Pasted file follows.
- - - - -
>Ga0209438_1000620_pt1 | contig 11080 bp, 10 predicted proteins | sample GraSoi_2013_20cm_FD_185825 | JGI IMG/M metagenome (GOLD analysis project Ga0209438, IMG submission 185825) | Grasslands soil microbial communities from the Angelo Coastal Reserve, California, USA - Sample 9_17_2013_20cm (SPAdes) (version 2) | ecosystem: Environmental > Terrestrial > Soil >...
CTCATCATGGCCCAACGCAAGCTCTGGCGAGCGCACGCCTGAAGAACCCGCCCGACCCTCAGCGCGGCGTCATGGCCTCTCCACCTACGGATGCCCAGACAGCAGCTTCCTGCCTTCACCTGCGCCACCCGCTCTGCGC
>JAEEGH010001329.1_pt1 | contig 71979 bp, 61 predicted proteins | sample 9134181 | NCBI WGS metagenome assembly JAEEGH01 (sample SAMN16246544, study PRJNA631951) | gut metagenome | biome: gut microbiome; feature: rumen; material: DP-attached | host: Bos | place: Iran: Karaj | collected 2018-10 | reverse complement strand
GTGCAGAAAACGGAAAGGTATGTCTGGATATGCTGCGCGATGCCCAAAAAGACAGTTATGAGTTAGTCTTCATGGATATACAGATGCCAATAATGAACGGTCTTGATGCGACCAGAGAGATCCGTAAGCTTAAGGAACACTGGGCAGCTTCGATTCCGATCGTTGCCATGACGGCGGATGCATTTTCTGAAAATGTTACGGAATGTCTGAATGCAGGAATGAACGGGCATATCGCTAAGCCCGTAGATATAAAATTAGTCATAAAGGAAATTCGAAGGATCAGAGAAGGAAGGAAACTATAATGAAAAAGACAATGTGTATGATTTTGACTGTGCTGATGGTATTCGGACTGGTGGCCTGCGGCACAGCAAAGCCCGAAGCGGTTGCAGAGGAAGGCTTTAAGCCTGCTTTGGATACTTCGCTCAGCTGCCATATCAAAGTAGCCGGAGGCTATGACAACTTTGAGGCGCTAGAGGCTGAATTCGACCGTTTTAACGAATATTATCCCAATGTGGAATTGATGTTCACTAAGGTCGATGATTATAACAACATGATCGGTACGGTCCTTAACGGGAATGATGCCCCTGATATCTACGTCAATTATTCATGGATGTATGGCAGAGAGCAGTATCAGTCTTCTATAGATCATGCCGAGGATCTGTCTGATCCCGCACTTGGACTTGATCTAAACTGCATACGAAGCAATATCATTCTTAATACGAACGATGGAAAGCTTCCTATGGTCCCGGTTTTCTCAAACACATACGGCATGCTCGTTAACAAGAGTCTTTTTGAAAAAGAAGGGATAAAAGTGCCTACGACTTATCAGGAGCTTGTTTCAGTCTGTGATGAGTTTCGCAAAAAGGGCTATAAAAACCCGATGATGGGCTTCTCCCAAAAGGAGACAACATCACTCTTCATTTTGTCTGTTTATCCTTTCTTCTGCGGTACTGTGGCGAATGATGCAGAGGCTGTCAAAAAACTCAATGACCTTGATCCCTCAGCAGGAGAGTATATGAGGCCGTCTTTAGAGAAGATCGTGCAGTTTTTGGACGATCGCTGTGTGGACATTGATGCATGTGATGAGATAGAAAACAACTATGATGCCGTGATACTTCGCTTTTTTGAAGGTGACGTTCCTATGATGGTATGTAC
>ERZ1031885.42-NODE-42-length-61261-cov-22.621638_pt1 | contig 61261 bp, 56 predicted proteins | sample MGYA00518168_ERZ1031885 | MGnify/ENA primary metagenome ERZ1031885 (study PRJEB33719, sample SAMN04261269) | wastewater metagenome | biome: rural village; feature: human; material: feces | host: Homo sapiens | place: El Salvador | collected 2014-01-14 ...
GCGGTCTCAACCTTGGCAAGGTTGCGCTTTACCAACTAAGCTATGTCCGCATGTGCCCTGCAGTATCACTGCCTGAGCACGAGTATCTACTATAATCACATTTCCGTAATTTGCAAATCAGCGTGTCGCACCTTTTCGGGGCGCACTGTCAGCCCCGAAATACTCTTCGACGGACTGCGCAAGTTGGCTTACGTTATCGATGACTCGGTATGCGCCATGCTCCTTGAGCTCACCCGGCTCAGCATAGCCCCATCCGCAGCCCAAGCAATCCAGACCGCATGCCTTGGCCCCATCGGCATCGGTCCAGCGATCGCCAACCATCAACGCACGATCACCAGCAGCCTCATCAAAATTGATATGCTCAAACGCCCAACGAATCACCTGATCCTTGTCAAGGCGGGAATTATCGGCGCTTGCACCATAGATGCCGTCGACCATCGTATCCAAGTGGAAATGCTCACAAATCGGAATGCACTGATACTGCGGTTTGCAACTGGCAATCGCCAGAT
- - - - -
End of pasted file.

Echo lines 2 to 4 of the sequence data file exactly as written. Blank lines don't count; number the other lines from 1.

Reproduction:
CTCATCATGGCCCAACGCAAGCTCTGGCGAGCGCACGCCTGAAGAACCCGCCCGACCCTCAGCGCGGCGTCATGGCCTCTCCACCTACGGATGCCCAGACAGCAGCTTCCTGCCTTCACCTGCGCCACCCGCTCTGCGC
>JAEEGH010001329.1_pt1 | contig 71979 bp, 61 predicted proteins | sample 9134181 | NCBI WGS metagenome assembly JAEEGH01 (sample SAMN16246544, study PRJNA631951) | gut metagenome | biome: gut microbiome; feature: rumen; material: DP-attached | host: Bos | place: Iran: Karaj | collected 2018-10 | reverse complement strand
GTGCAGAAAACGGAAAGGTATGTCTGGATATGCTGCGCGATGCCCAAAAAGACAGTTATGAGTTAGTCTTCATGGATATACAGATGCCAATAATGAACGGTCTTGATGCGACCAGAGAGATCCGTAAGCTTAAGGAACACTGGGCAGCTTCGATTCCGATCGTTGCCATGACGGCGGATGCATTTTCTGAAAATGTTACGGAATGTCTGAATGCAGGAATGAACGGGCATATCGCTAAGCCCGTAGATATAAAATTAGTCATAAAGGAAATTCGAAGGATCAGAGAAGGAAGGAAACTATAATGAAAAAGACAATGTGTATGATTTTGACTGTGCTGATGGTATTCGGACTGGTGGCCTGCGGCACAGCAAAGCCCGAAGCGGTTGCAGAGGAAGGCTTTAAGCCTGCTTTGGATACTTCGCTCAGCTGCCATATCAAAGTAGCCGGAGGCTATGACAACTTTGAGGCGCTAGAGGCTGAATTCGACCGTTTTAACGAATATTATCCCAATGTGGAATTGATGTTCACTAAGGTCGATGATTATAACAACATGATCGGTACGGTCCTTAACGGGAATGATGCCCCTGATATCTACGTCAATTATTCATGGATGTATGGCAGAGAGCAGTATCAGTCTTCTATAGATCATGCCGAGGATCTGTCTGATCCCGCACTTGGACTTGATCTAAACTGCATACGAAGCAATATCATTCTTAATACGAACGATGGAAAGCTTCCTATGGTCCCGGTTTTCTCAAACACATACGGCATGCTCGTTAACAAGAGTCTTTTTGAAAAAGAAGGGATAAAAGTGCCTACGACTTATCAGGAGCTTGTTTCAGTCTGTGATGAGTTTCGCAAAAAGGGCTATAAAAACCCGATGATGGGCTTCTCCCAAAAGGAGACAACATCACTCTTCATTTTGTCTGTTTATCCTTTCTTCTGCGGTACTGTGGCGAATGATGCAGAGGCTGTCAAAAAACTCAATGACCTTGATCCCTCAGCAGGAGAGTATATGAGGCCGTCTTTAGAGAAGATCGTGCAGTTTTTGGACGATCGCTGTGTGGACATTGATGCATGTGATGAGATAGAAAACAACTATGATGCCGTGATACTTCGCTTTTTTGAAGGTGACGTTCCTATGATGGTATGTAC